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The Hindu on : Draconian shades

Online edition of India's National Newspaper on
Sunday, January 21, 2001

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Draconian shades

A new law in Madhya Pradesh gives the police wide-ranging powers to curb dissent in the name of combating terrorism. KALPANA SHARMA, with inputs from LALIT SHASTRI, examines the issue.

GOVERNMENTS RARELY imitate one another, particularly if they are politically on opposite sides. Yet the Congress Government in Madhya Pradesh, led by the redoubtable Mr. Digvijay Singh, appears to be taking more than a leaf or two out of the book of its neighbour Andhra Pradesh led by the cyber-savvy Mr. Chandrababu Naidu of the Telugu Desam. Not only does Mr. Singh hope to demonstrate that his State is as ready for privatisation and IT as his neighbour's but that he will not hesitate to pass tough laws even if he is accused of suppressing human rights in the name of ``progress''.

On the lines of a law that already exists in Andhra Pradesh, the Digvijay Government has come up with the Madhya Pradesh Special Areas Security Bill, 2000, which gives the police and district administrators wide-ranging powers to curb dissent in the name of combaying terrorism. At least, this is how more than half a dozen leading activist group in Madhya Pradesh like to interpret the motivation behind the passing of the law. The Government, on the other hand, insists it is completely justified in taking steps to curb naxalism which it claims is spilling over the borders of Andhra Pradesh and Maharashtra into Madhya Pradesh.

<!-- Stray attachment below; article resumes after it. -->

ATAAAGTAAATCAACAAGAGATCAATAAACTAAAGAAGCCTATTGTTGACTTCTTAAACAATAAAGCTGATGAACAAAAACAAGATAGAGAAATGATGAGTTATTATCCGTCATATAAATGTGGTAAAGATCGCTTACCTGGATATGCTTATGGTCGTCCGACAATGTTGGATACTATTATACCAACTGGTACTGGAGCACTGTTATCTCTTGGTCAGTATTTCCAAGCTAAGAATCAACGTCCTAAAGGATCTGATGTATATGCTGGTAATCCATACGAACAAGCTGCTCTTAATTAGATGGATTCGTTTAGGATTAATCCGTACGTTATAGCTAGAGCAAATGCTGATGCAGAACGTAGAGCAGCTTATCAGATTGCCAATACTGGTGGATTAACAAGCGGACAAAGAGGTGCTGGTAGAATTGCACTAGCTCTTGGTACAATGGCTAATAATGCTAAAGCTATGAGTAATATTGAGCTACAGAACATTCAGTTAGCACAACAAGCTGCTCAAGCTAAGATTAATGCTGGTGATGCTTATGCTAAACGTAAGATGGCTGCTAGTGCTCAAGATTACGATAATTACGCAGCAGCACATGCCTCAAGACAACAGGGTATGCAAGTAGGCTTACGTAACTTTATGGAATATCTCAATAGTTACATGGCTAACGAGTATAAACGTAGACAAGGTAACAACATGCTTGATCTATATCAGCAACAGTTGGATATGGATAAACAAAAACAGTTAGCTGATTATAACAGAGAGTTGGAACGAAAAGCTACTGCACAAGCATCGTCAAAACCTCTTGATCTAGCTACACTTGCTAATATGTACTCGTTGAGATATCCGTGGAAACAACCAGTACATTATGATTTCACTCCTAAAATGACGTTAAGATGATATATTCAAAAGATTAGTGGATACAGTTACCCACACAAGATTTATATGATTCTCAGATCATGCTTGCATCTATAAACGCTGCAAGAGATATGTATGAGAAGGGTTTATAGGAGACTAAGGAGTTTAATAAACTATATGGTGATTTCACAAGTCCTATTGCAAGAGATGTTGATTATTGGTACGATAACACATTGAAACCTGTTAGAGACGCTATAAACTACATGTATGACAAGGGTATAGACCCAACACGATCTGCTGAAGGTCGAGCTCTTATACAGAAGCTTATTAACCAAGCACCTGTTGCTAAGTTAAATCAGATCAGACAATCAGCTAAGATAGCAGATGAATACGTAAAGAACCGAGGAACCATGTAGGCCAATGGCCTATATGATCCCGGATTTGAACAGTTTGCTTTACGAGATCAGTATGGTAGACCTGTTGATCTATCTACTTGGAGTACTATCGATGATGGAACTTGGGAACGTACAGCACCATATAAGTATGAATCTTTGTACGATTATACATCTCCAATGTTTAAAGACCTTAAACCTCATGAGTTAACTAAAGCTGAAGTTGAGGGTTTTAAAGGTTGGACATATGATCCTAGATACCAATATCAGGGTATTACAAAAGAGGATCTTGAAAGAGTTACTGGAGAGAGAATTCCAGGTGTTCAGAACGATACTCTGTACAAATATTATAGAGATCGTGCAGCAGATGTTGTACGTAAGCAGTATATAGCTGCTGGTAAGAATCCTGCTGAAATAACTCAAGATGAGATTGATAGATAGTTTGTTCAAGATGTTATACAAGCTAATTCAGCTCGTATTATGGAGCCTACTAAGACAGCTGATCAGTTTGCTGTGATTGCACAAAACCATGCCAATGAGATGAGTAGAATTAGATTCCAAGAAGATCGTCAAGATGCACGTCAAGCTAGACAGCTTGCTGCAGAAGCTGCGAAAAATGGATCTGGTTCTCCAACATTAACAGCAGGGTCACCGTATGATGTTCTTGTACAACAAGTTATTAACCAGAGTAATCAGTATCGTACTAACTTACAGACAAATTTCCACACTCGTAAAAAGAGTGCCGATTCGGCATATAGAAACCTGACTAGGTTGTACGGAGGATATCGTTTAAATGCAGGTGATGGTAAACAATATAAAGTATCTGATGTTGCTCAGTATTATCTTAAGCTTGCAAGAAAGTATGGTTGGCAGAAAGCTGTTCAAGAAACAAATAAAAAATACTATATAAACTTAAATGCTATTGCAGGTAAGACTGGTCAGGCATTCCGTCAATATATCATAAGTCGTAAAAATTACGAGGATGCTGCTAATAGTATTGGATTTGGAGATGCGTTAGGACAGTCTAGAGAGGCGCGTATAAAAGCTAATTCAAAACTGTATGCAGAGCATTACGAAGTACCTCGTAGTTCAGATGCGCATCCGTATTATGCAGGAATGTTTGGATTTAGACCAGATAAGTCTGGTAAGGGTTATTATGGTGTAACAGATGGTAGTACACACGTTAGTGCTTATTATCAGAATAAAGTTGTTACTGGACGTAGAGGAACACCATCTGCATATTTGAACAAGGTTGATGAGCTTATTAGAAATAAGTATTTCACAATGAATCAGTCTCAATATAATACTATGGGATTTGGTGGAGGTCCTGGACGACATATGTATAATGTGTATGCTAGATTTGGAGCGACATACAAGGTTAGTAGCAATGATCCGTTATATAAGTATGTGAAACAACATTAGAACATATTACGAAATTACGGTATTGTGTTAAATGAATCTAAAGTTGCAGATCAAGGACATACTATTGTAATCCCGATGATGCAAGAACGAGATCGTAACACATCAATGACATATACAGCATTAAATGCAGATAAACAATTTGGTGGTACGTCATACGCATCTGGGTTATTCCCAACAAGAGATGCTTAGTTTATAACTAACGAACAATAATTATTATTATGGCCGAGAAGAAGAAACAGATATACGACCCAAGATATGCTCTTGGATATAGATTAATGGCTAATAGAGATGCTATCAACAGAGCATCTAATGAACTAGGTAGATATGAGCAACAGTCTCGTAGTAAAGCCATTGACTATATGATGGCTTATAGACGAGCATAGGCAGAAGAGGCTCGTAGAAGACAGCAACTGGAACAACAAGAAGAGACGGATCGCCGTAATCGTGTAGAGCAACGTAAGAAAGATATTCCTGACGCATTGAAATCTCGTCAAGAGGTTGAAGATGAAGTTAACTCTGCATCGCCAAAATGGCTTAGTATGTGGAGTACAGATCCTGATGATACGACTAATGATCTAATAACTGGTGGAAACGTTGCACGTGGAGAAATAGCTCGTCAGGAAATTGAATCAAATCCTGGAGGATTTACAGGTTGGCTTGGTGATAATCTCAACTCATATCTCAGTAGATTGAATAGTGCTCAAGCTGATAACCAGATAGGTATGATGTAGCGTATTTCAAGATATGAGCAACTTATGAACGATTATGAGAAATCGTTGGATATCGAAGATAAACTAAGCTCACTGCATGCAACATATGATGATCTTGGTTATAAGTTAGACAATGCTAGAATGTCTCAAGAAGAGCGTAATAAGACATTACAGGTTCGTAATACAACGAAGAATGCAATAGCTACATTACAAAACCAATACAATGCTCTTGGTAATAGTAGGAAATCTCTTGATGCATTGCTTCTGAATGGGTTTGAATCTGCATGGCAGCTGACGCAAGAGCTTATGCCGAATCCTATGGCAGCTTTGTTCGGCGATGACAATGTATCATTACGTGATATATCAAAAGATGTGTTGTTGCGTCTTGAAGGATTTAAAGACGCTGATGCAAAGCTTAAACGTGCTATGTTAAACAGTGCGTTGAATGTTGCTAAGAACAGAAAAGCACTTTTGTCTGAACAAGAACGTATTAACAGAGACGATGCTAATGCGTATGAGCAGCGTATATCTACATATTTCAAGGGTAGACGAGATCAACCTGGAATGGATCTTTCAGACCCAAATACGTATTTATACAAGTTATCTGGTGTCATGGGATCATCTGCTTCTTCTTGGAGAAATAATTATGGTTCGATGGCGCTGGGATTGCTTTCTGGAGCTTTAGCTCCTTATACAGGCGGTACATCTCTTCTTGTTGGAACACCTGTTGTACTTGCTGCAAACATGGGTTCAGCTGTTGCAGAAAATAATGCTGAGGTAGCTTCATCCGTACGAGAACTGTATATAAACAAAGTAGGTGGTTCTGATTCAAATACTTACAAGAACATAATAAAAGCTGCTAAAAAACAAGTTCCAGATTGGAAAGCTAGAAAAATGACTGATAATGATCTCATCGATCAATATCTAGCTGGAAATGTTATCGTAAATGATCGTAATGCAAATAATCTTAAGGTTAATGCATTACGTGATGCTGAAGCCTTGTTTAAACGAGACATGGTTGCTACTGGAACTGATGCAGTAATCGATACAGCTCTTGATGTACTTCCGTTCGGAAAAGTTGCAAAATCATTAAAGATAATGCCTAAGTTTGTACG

This may have been true last year. But today, the area adjacent to Andhra Pradesh is now part of the new Chhatisgarh State where the new law will not apply. Nor is there any move by the new Government in that State to pass such a law in the immediate future. Where the law will most likely be applied is in areas close to the Maharashtra border. But even here, the naxalite- dominated areas in Maharashtra such as Chandrapur and Gadchiroli districts are now adjacent to Chhatisgarh.

The MP Special Areas Security Bill, 2000, was passed on November 27 almost unnoticed. It awaits the President's assent before it becomes operational. There was practically no opposition to it from any of the political parties. Even the BJP in the State has not opposed the law. On the contrary, it has accused the Government of not being determined enough to implement such a law. The Leader of the Opposition in the State Assembly, Dr. Gauri Shankar Shejwar, was highly critical of the Bill but not from the human rights perspective. He said: ``There is a wide gap between the Bill and the Government's will to implement it in letter and spirit''. Another BJP MLA commented sarcastically, ``The Bill is only a facade since all powers are already available with the law-enforcing agencies to act against those who have defied the Constitution. If the problem of terrorism could be solved merely by imposing a ban, the Government could even think of bringing down the crime graph by banning murders, thefts and rapes.''

The police, not surprisingly, have welcomed the additional powers. They have been the prime targets of the naxalite groups. Police stations have been raided, police vehicles have been blown up. Not long ago, the State Transport Minister, Mr. Likhiram Kavre, was killed, allegedly by naxalites, in his village in Balaghat district bordering Maharashtra. The law will give the police at the district level wide- ranging powers to ban organisations and prosecute even those supporting such organisations.